Grand Teton National Park Report
In forest ecosystems, the decomposition of coarse woody debris, woody roots, twigs, leaves and micro-organisms is a primary source of mineral soil organic matter. Primary productivity, the accumulation of nutrients, and other important ecosystem processes are largely dependent on the mineral soil organic matter that has developed during hundreds or thousands of years. Large quantities of coarse woody debris are typically produced following natural disturbances such as fires, pest/pathogen outbreaks, and windstorms, and make a significant contribution to the formation of soil organic matter (SOM). In contrast, timber harvesting often removes much of the coarse woody debris (CWD), which could result in a decrease in the quantity and a change in the quality of mineral soil organic matter.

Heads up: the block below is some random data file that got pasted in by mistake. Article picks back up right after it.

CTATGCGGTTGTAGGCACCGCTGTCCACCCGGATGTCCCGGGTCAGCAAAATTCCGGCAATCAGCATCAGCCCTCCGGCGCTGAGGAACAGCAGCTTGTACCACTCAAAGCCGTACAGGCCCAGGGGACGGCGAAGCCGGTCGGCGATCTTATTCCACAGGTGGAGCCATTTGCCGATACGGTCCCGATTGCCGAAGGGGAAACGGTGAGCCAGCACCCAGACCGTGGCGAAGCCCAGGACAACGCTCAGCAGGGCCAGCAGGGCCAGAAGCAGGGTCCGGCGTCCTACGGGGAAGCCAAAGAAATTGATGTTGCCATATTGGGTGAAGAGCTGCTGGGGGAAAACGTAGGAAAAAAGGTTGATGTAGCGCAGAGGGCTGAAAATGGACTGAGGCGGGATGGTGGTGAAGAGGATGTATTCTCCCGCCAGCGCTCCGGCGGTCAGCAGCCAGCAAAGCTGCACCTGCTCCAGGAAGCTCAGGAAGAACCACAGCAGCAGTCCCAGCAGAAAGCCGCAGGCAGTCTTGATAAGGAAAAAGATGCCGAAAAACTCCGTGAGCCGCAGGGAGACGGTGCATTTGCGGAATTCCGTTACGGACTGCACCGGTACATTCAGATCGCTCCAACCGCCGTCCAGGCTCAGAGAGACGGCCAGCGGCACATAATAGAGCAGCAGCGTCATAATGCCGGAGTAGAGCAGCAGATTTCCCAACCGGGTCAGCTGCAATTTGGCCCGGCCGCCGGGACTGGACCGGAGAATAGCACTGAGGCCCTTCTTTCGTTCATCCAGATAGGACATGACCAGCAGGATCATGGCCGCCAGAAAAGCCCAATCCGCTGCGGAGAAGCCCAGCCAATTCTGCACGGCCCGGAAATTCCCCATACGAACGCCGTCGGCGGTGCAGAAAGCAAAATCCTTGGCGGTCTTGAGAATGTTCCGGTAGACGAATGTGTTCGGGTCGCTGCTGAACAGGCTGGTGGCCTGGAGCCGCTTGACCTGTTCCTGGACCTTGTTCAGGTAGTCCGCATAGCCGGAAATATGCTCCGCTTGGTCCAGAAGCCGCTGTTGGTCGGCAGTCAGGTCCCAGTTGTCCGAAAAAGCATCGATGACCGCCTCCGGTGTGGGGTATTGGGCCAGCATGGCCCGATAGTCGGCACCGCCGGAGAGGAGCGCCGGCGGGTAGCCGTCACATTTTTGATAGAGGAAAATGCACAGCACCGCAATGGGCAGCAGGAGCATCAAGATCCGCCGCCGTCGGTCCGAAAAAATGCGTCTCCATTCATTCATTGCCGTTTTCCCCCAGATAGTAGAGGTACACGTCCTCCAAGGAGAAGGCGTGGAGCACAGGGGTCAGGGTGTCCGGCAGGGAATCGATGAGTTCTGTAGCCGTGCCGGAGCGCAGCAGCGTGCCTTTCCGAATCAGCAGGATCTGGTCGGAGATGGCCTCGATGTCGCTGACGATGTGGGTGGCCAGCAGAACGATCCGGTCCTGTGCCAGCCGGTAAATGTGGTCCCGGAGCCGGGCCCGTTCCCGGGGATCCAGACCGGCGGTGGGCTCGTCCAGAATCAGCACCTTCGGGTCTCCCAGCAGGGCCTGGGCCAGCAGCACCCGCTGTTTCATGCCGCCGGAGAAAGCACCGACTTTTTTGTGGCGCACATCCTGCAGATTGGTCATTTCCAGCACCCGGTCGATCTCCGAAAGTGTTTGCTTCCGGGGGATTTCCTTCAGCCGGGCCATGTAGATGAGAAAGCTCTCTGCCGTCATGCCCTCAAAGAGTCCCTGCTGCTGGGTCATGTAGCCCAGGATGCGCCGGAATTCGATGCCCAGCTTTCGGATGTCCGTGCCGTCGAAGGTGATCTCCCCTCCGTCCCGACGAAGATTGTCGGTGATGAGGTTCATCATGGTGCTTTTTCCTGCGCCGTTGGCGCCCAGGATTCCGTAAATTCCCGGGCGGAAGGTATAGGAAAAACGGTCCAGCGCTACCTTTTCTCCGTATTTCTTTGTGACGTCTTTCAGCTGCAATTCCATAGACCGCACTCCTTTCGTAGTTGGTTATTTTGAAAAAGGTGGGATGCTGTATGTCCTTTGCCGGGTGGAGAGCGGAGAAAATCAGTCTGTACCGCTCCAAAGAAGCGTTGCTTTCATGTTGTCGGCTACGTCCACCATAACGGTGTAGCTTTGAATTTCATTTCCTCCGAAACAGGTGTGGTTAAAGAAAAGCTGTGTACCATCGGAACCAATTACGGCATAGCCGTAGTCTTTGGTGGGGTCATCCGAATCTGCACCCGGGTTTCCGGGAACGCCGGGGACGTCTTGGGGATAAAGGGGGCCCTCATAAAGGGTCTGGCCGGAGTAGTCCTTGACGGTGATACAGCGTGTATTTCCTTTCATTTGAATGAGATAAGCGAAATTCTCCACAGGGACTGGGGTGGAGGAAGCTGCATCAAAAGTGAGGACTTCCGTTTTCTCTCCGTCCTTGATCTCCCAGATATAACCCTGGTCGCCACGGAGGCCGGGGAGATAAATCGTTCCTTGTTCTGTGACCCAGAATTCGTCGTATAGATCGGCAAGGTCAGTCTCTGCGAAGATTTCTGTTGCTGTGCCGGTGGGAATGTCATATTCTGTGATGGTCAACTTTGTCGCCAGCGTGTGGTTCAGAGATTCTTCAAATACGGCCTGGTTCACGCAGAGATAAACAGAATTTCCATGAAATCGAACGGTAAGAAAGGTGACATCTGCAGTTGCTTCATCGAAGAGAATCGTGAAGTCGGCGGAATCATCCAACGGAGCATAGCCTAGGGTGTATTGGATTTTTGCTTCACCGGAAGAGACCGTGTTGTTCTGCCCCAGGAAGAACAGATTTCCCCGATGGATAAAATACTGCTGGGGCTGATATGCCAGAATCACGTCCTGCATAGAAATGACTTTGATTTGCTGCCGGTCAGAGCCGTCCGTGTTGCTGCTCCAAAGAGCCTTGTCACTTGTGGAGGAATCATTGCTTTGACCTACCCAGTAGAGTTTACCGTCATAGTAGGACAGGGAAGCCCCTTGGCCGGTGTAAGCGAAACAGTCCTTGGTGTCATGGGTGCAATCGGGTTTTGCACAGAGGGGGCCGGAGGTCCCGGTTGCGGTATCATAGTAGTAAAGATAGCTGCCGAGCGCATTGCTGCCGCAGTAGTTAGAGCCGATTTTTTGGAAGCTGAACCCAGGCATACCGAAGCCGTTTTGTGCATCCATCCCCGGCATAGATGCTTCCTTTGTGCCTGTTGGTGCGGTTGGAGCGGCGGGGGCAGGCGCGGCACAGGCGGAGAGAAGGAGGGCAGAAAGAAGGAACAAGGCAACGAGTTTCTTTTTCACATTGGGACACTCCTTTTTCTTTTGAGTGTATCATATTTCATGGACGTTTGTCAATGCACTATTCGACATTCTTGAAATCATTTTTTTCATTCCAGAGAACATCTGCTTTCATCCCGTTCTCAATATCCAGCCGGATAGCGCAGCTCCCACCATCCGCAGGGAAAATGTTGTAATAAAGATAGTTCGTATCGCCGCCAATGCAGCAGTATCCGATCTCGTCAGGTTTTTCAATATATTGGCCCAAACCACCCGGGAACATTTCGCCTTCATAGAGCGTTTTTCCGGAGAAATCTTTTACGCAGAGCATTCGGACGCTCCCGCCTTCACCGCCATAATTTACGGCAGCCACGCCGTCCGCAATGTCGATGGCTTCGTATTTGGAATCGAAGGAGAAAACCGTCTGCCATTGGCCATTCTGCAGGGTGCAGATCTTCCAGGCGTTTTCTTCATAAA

Knight, Dennis H. and Tinker, Daniel B.
"Biomass of Coarse Woody Debris Following Fire and Clearcutting in Lodgepole Pine Forests,"
University of Wyoming National Park Service Research Center Annual Report: Vol. 21
, Article 6.
Available at: http://repository.uwyo.edu/uwnpsrc_reports/vol21/iss1/6